Over last 20 years, Wockhardt synthesised over 6000 chemical molecules and now has five drugs which have entered phase II and phase III clinical trials. All these drugs have been given a breakthrough status i.e QIDP, by the US FDA. Three of these drugs are for gram positive organisms and two of these drugs are for gram negative organisms.
Over last 10 years, global patents filed for antibacterial have declined by 60%, whereas patents filed by Wockhardt in these 10 years have increased by 315%.
There are 10 other companies who are involved in antibiotic research and collectively have 11 drugs in the pipeline at clinical stage. However, Wockhardt alone has five drugs.
Wockhardt expects global clinical launch of WCK 5222 during the year 2020-21.
Antimicrobial resistance (AMR) occurs when micro-organisms (as bacteria, viruses, fungi and parasites) change in ways that render the medications used to cure the infections they cause, ineffective. When the microorganisms become resistant to most antimicrobials they are often referred to as “superbugs”. These resistant infections are usually associated with higher rate of mortality, extended hospitalization, can spread to others, and impose huge costs to individuals and society.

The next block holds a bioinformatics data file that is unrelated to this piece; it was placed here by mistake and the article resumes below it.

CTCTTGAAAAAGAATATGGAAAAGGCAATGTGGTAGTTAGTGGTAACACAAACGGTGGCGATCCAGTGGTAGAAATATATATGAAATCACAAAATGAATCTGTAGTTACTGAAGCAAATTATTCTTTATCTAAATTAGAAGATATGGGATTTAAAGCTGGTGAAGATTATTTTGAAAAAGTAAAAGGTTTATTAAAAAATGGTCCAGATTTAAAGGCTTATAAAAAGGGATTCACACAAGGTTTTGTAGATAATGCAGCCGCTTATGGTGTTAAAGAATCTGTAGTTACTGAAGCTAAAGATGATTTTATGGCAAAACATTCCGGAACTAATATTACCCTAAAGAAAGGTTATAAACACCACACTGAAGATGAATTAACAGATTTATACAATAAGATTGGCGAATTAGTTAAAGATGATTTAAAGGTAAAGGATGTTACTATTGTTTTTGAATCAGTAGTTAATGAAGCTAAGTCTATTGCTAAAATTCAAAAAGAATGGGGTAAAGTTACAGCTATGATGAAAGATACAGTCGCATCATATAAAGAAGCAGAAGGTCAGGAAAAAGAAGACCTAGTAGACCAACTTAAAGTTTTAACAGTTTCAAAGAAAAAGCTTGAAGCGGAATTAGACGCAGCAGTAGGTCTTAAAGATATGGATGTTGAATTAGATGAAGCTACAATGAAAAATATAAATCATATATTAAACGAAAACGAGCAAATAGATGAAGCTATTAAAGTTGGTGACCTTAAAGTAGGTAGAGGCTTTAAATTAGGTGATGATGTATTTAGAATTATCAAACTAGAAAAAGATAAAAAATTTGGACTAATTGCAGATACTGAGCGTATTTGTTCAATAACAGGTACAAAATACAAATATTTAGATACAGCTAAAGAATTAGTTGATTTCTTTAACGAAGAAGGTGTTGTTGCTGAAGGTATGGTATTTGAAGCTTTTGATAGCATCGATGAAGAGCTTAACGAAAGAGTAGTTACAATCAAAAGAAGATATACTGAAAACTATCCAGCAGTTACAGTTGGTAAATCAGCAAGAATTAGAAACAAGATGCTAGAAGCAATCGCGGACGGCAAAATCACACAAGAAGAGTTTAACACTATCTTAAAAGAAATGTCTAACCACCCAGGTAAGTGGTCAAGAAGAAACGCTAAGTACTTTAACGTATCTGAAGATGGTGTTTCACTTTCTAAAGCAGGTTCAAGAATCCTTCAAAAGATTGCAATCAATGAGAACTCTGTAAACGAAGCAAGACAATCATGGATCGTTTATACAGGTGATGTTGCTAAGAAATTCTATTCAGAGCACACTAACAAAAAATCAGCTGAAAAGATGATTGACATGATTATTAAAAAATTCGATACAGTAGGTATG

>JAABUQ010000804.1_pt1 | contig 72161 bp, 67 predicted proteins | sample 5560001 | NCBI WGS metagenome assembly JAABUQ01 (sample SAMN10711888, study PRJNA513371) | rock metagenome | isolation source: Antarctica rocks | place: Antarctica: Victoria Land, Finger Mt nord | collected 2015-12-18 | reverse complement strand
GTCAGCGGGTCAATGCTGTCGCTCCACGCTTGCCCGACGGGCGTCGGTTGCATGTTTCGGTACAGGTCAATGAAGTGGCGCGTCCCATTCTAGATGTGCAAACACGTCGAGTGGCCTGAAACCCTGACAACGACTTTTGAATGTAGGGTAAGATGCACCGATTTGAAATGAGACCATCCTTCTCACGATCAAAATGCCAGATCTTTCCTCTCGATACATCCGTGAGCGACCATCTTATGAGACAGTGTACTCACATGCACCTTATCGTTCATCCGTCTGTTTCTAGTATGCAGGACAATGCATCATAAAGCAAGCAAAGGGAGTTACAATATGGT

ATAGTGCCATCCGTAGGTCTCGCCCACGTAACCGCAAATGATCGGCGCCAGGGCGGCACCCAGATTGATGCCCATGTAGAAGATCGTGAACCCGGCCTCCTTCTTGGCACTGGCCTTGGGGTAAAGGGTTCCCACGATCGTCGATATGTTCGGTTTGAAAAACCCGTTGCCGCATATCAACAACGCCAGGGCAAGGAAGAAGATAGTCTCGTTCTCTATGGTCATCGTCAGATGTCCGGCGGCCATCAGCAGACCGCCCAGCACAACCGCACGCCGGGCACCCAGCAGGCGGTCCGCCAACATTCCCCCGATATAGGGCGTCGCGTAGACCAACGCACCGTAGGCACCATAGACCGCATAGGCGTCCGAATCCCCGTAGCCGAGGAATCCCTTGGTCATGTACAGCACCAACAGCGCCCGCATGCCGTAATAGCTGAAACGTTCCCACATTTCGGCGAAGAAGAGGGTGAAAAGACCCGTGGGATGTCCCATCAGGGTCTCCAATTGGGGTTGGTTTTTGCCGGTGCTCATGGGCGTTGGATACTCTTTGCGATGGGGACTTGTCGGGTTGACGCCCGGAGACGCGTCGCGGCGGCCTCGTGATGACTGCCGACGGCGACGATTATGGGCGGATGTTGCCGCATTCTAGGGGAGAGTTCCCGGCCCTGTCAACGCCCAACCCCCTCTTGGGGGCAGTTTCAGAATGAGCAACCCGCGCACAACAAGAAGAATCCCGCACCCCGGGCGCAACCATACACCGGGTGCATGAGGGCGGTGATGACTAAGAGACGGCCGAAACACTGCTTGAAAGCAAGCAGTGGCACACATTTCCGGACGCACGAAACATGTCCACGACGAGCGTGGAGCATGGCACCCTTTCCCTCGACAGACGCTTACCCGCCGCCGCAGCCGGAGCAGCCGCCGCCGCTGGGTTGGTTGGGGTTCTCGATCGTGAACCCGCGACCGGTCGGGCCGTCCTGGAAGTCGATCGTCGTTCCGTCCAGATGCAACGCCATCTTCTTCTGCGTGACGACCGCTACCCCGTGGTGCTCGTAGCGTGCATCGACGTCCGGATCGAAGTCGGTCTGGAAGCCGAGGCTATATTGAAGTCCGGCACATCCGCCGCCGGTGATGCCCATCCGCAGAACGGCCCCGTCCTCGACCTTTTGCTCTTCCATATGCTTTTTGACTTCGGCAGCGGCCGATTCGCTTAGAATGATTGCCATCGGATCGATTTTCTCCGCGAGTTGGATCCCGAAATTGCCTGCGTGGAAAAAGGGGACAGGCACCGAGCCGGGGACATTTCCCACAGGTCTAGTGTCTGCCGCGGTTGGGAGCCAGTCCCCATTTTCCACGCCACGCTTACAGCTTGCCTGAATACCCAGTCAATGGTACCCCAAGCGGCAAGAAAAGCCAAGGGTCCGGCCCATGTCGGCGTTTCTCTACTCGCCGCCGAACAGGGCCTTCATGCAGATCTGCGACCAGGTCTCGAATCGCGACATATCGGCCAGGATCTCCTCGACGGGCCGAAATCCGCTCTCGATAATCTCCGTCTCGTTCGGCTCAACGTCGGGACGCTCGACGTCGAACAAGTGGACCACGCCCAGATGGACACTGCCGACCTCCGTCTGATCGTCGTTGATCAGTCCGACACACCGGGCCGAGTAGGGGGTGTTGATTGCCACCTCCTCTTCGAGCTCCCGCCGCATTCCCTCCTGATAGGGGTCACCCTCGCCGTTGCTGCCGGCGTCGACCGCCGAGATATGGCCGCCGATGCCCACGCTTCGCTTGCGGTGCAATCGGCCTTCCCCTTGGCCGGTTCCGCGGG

AMR is of particular concern in developing countries like India, as the burden of infectious disease is high and the healthcare spending is low. Today, India has one of the highest bacterial disease burden and the second highest antibiotics consumption in the world. Therefore, to overcome the morbidity and mortality due to these infections, novel antibiotics effective against superbugs have a critical role.
In recently concluded 7 year surveillance study in India sponsored by Bill and Melinda Gates Foundation covering major hospitals and community pathogens from 696 sectors of India have concluded that antibiotic resistance is significant against antibiotics in many cases of Klebsiella, Pseudomonas, Acinetobacter, E.coli and S.aureus (MRSA) and it ranges 47% to 80%. These are life threatening organisms. This is where WCK 5222 and other antibiotics in Wockhardt Drug Discovery programme will help to control the menace of superbug resistance.
20 years of research and deep involvement of 140 scientists have made it possible for us to develop an entirely new class of antibiotic i.e β-lactam Enhancer. This is a normal structure which provides extra ordinary killing power for superbugs.
We recognised that antibiotic research was in decline 20 years ago and we devoted our efforts to find new antibiotics as we were sure that the superbugs will develop resistance. Today more than 700,000 lives are lost every year because of these superbugs and lack of antibiotics. Wockhardt’s break through drug, Zidebactam is the answer for these superbugs.